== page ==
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Medical marijuana proposal headed for Florida ballot following court ruling

As the public debate over marijuana legislations continues to sizzle, a state supreme court decision now confirms that the issue will go to Florida voters in November 2014. The Florida Supreme Court ruled in a 4-3 vote that in the ballot measure, "Voters are given fair notice as to the chief purpose and scope of the proposed amendment, which is to allow a restricted use of marijuana for certain ‘debilitating’ medical conditions." This law would not allow for recreational marijuana use, and medical use would have to follow guidelines that restrict prescriptions to certain conditions where cannabis would be able to provide relief for greatly debilitating symptoms.

Recent polls have shown strong support for this proposed amendment, which would make Florida the first Southern state to loosen laws that make possession and distribution of marijuana illegal. In recent years public support for ending marijuana prohibition has grown significantly. This appears due largely to the spread of information about the medicinal uses of cannabis for relieving conditions such as pain, nausea, and inflammation, and curing a variety of cancers. The cannabis plant has been used for thousands of years in traditional medicine and has numerous medicinal compounds that have been studied by scientists.

Hemp and cannabis oils were once widely sold in America prior to the introduction of prohibition laws in the 20th Century. Those laws were introduced as a result of efforts by major chemical companies such as DuPont to destroy the hemp industry and make way for petrochemical products. Hemp is a plant that grows quickly and has numerous industrial uses, making it an exceptional renewable resource. The Cannabis plants contain parts that lack THC, in addition to the flowering part of the plant in which the psychoactive THC compound is located. Hemp plants cultivated for industrial use are a variety of Cannabis that has very low THC levels, unlike the varieties that are grown to produce the material used by those seeking to get intoxicated with THC. Since hemp plants used for industrial hemp do not result in exposing people to any hazardous psychoactive effect, the fact that all hemp growing in the USA was outlawed indicates that the motive was not merely to protect people from the dangers of a psychoactive drug.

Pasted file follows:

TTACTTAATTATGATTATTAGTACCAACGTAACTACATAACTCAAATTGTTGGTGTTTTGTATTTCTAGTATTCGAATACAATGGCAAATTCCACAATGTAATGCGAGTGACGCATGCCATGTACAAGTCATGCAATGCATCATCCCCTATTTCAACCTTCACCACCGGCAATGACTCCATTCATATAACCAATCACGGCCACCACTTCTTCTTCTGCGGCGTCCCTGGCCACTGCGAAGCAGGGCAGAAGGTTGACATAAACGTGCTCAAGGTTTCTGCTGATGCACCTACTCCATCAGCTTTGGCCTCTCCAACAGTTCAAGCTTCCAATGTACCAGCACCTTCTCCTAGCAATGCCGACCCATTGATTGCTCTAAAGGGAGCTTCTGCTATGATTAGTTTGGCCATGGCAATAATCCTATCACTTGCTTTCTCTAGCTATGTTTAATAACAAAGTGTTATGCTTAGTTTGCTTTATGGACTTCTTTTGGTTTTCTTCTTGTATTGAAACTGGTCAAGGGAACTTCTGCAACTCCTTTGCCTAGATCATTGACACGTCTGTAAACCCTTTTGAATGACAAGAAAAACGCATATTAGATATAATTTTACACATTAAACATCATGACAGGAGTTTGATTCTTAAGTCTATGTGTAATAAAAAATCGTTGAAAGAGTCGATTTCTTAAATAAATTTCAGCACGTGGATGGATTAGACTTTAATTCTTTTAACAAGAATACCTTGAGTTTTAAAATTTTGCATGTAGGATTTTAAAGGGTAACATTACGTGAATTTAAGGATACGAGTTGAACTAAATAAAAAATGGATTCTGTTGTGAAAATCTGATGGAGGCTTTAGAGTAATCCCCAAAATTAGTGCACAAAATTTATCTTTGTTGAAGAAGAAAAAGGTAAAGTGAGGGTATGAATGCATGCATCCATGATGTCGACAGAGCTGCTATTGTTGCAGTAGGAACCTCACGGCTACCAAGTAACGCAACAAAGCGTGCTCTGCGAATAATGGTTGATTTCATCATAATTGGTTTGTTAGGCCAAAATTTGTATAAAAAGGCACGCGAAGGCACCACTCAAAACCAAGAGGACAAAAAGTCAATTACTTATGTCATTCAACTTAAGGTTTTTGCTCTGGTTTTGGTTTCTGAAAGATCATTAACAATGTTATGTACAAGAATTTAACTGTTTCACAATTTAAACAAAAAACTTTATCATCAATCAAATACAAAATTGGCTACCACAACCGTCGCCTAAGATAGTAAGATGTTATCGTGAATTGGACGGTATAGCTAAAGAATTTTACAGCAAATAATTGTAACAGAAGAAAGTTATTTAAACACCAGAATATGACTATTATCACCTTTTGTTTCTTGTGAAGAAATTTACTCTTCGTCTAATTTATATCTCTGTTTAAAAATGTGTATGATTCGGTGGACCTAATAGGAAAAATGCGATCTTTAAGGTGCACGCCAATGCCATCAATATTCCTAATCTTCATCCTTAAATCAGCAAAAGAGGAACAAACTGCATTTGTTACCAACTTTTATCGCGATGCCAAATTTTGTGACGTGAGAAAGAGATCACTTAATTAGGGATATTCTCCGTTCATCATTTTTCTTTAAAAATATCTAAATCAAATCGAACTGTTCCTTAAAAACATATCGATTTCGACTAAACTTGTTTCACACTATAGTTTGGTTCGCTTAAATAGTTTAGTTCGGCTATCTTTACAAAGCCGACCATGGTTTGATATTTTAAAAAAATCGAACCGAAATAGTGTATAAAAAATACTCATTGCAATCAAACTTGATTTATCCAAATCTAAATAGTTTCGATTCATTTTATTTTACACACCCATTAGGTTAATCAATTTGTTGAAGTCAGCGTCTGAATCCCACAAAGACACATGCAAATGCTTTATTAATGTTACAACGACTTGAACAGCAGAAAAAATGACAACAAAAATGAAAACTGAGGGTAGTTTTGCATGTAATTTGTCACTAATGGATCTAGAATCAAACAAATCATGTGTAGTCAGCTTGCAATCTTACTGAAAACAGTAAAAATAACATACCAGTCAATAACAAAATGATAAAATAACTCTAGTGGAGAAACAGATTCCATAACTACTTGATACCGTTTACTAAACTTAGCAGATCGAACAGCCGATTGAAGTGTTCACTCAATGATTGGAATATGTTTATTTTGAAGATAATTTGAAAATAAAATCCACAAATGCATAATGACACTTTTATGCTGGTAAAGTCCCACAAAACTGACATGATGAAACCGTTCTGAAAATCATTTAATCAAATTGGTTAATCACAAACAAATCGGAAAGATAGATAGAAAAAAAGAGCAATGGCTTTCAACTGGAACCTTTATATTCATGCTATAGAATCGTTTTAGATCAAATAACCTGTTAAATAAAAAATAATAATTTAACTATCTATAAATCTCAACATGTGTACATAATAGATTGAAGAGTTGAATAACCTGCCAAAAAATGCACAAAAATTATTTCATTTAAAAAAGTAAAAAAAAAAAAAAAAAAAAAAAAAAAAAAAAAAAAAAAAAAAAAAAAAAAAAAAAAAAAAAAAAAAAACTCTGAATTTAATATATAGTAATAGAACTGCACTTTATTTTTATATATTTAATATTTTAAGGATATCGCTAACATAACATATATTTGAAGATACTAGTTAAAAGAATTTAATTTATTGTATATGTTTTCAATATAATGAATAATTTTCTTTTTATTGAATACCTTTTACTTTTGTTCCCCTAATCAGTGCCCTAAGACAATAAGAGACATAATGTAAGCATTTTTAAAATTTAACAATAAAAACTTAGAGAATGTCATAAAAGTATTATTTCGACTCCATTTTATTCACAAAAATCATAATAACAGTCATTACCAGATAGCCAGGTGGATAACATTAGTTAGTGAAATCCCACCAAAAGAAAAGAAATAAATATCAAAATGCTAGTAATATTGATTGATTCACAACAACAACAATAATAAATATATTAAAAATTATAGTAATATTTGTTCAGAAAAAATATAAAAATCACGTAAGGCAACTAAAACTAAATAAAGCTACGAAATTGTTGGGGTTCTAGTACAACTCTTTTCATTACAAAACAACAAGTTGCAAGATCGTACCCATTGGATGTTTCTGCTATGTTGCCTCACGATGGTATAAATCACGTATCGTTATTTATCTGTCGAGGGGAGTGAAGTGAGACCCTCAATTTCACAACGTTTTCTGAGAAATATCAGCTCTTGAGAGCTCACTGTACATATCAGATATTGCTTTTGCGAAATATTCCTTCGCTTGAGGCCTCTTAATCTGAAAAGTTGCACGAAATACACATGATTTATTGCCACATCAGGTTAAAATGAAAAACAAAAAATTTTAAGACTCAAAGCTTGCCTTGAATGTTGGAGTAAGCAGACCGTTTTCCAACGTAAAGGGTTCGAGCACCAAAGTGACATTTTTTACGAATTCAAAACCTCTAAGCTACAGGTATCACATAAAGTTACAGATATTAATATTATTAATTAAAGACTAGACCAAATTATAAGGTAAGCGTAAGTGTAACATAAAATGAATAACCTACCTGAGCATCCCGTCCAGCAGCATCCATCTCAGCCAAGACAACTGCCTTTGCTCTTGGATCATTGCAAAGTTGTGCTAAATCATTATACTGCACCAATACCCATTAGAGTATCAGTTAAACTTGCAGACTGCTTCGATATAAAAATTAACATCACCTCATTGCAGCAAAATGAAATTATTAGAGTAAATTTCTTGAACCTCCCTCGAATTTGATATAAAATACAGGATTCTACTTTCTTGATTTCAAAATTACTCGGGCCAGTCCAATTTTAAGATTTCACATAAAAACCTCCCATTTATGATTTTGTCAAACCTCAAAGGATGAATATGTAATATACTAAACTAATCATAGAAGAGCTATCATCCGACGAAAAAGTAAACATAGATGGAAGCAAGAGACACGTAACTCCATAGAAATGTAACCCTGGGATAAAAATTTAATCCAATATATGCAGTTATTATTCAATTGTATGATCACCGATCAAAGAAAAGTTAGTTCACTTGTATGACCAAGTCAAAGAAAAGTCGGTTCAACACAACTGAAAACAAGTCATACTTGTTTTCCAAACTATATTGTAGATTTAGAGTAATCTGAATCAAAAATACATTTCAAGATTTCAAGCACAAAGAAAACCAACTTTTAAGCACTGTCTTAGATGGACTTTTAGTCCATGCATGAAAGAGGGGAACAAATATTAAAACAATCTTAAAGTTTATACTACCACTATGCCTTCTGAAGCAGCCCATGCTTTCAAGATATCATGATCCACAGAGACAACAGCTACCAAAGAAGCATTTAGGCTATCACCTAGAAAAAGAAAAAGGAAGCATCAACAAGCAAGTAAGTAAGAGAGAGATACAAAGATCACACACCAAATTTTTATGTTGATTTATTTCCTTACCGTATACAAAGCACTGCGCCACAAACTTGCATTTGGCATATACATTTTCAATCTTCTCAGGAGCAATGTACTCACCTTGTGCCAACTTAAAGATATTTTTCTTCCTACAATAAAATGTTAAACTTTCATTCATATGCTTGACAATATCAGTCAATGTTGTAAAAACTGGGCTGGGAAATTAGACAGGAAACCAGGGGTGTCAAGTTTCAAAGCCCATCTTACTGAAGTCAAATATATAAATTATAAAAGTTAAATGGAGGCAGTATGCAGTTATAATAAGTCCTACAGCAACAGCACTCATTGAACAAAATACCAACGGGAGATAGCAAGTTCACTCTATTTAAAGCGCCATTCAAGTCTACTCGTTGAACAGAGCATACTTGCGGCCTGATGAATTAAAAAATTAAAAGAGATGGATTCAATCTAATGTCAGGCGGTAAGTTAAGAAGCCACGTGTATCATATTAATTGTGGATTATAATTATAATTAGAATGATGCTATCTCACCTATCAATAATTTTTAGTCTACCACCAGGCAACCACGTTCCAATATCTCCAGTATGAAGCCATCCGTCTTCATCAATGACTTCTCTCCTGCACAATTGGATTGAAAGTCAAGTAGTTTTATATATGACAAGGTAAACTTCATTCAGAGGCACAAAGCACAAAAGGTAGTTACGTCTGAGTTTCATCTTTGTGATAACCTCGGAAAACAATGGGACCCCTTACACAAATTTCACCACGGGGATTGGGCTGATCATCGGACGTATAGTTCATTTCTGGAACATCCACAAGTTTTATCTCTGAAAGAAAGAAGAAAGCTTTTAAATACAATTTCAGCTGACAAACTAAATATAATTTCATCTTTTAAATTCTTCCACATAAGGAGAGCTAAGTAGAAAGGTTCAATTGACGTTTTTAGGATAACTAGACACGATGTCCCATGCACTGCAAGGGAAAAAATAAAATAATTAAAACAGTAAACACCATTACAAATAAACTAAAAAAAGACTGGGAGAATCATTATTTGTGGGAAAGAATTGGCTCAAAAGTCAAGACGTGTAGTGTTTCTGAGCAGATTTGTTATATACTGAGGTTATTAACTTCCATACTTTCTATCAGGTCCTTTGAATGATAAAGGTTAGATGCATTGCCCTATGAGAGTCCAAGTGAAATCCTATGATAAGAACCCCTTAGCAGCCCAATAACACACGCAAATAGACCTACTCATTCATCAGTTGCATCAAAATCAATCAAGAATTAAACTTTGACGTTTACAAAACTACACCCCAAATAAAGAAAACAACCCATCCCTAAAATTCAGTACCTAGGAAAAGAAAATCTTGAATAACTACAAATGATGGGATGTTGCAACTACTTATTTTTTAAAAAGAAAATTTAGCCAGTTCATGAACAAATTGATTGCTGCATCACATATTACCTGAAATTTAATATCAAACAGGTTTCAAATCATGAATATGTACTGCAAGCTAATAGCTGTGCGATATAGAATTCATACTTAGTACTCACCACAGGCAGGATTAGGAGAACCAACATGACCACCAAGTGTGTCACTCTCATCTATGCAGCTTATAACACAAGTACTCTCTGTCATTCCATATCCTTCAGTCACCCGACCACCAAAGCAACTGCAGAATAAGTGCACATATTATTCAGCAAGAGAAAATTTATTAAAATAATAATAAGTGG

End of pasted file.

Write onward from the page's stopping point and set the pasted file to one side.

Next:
Marijuana use has been widespread despite it's criminalization, and the ill effects of this use have been limited in comparison to other drugs, including both recreational and prescription drugs. Both alcohol and tobacco have been associated with far more harm to public health, and even prescription drugs with psychoactive effects have been shown to produce more serious side effects and harm than marijuana.

These striking facts have been highlighted in online educational websites and documentary films that examine the reasons behind hemp and marijuana prohibition and the healing properties that are present in the plants. The documentaries Run From The Cure and What If Cannabis Cured Cancer? have brought this topic into the minds of millions around the world. Hemp seeds and hemp seed oil are now recognized as a healthy source of essential fatty acids and other nutrients and are found in any health food store. Cannabidiol and other immune modulating compounds in cannabis plants are recognized by medical researchers as valuable anti-cancer compounds. There are also efforts to cultivate low-THC varieties of cannabis such as "Charlotte's Web" that would allow users to receive the benefits of compounds such as cannabidiol (CBD) in high concentrations without exposure to intoxicating amounts of THC.

The presence of an amendment in favor of medical marijuana on the ballot in November is likely to attract increased participation in the electoral process and to bring the evidence of the medicinal properties of cannabis to an even larger percentage of the population.